- Research article
- Open Access
Assessment of cigarette smoke particle deposition within the Vitrocell® exposure module using quartz crystal microbalances
Chemistry Central Journalvolume 7, Article number: 50 (2013)
Cigarette smoking is a cause of a variety of serious diseases, and to understand the toxicological impact of tobacco smoke in vitro, whole smoke exposure systems can be used. One of the main challenges of the different whole smoke exposure systems that are commercially available is that they dilute and deliver smoke in different ways, limiting/restricting the cross-comparison of biological responses. This is where dosimetry – dose quantification – can play a key role in data comparison. Quartz crystal microbalance (QCM) technology has been put forward as one such tool to quantify smoke particle deposition in vitro, in real-time.
Using four identical QCMs, installed into the Vitrocell® mammalian 6/4 CF Stainless exposure module, we were able to quantify deposited smoke particle deposition, generated and diluted by a Vitrocell® VC 10 Smoking Robot. At diluting airflows 0.5-4.0 L/min and vacuum flow rate 5 ml/min/well through the exposure module, mean particle deposition was in the range 8.65 ± 1.51 μg/cm2-0.72 ± 0.13 μg/cm2. Additionally, the effect of varying vacuum flow rate on particle deposition was assessed from 5 ml/min/well - 100 ml/min/well. Mean deposited mass for all four airflows tested per vacuum decreased as vacuum rate was increased: mean deposition was 3.79, 2.75, 1.56 and 1.09 μg/cm2 at vacuum rates of 5, 10, 50 and 100 ml/min/well respectively.
QCMs within the Vitrocell® exposure module have demonstrated applicability at defining particle dose ranges at various experimental conditions. This tool will prove useful for users of the Vitrocell® system for dose–response determination and QC purposes.
Whole smoke exposure systems have been used to assess the toxicity/biological effect of tobacco smoke in vitro [1–8]. Generally these exposure systems comprise of a smoking machine which dilutes and delivers mainstream cigarette smoke to an exposure chamber which can contain different cell cultures, usually supported at the air-liquid interface (ALI). Some whole smoke exposure systems are simple, consisting of a small chamber containing a cell culture plate where mainstream cigarette smoke is delivered via a vacuum pump and/or fan [4, 8]. Other systems are more sophisticated. Such commercial examples are supplied by Borgwaldt KC, Germany , Burghart Tabaktechnik, Germany [10, 11] and Vitrocell® Systems, Germany [3, 12]. Commercially available exposure systems have been coupled to exposure chambers/modules, originating from British American Tobacco Group Research & Development, UK [2, 13], CULTEX® Laboratories, Germany  and Vitrocell® Systems. These exposure chambers/modules are not only used for tobacco smoke exposure but may be employed to assess other inhalable aerosols/substances [15–18].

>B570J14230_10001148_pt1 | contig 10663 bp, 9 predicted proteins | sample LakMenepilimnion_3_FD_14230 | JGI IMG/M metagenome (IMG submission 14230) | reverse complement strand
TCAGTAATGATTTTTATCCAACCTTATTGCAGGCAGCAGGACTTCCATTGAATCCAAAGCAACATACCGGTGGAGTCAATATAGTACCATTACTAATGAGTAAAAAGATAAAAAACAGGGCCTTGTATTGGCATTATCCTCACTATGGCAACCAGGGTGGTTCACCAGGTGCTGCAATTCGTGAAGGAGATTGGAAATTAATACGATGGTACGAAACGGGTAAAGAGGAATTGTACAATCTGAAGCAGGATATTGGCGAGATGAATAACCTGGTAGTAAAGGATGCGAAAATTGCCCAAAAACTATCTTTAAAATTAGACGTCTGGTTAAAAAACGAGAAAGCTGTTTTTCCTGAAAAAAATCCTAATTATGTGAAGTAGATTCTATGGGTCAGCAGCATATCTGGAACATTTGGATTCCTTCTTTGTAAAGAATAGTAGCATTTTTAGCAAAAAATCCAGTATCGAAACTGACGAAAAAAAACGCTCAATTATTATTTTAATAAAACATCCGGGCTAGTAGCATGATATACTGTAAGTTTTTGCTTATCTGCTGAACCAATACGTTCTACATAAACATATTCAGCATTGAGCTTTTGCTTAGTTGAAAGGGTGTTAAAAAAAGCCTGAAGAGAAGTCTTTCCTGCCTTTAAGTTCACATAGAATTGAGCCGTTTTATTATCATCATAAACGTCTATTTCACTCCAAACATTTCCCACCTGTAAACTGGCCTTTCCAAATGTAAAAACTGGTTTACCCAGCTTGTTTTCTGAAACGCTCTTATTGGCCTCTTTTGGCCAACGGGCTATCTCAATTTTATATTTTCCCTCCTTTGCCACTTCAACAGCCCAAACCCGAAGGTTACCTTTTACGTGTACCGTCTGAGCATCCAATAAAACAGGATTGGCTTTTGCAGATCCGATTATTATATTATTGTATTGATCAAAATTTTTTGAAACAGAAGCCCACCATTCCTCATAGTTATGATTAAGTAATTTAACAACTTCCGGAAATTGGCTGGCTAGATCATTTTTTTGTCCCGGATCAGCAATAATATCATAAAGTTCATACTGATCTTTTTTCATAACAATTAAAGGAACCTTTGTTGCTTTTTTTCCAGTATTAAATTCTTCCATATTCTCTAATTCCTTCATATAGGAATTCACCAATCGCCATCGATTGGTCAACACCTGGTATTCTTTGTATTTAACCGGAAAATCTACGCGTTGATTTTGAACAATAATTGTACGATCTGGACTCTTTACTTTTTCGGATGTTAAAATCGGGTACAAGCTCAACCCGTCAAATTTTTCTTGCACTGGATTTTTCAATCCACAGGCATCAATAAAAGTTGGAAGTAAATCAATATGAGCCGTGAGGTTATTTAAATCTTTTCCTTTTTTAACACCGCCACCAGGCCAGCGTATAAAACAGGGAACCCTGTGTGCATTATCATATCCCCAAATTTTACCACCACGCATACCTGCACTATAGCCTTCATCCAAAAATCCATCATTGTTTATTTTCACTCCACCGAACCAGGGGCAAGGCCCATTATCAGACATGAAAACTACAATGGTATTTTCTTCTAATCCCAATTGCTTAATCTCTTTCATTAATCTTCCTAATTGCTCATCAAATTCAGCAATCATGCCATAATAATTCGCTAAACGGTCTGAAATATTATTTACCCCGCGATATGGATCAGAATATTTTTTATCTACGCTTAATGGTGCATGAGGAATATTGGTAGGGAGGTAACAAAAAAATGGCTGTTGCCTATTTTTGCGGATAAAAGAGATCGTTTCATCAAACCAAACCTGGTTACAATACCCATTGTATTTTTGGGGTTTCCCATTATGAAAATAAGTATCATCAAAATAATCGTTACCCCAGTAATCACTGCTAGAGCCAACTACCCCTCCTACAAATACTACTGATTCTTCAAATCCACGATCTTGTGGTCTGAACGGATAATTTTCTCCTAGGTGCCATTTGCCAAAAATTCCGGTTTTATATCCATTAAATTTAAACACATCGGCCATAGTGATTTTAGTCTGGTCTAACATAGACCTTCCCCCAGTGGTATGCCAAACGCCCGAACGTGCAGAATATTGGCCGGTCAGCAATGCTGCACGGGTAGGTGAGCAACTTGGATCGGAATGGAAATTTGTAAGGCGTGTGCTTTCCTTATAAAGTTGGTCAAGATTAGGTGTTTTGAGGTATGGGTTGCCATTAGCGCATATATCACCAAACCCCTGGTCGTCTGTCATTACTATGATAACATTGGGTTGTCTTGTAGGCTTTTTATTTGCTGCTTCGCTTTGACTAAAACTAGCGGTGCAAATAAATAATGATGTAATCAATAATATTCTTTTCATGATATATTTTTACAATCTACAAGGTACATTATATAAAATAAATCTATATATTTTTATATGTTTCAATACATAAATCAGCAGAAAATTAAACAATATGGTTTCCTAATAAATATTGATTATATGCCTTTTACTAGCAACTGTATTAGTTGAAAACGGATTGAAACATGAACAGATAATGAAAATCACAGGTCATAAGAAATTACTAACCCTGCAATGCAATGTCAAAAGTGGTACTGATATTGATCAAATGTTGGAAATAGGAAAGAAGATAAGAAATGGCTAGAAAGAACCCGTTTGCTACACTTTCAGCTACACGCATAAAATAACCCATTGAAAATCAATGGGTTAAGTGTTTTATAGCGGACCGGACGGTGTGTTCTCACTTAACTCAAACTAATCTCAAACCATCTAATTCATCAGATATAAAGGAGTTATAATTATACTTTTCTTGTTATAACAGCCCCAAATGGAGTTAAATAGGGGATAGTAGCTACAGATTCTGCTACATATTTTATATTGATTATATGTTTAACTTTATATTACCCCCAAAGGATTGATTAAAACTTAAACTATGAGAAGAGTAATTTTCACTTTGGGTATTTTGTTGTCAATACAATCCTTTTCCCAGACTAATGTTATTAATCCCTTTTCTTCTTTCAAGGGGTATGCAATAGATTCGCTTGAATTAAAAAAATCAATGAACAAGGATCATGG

Exposing cell cultures to a whole smoke aerosol at the ALI is technically challenging. This is mainly due to the complexity of concentrated tobacco smoke aerosol, the requirement to dilute smoke homogeneously with air, and the need for highly controlled experimental conditions to achieve reproducible and comparable results . Importantly, what a well characterised system offers is confidence in the exposure set-up and experimental conditions that such testing requires.
Of the commercially available whole smoke exposure systems, one of the main challenges is that they dilute and deliver smoke in different ways, which often limits/restricts the cross-comparison of biological responses from these various platforms. However, dosimetry tools will play a key role in aiding data cross-comparison. Dosimetry, in the context of inhalation toxicity testing, is the accurate determination of test article dose (whether that be whole smoke or any other inhalable aerosol) reaching the target cells, and is one of the key components in the establishment of a reliable dose–response .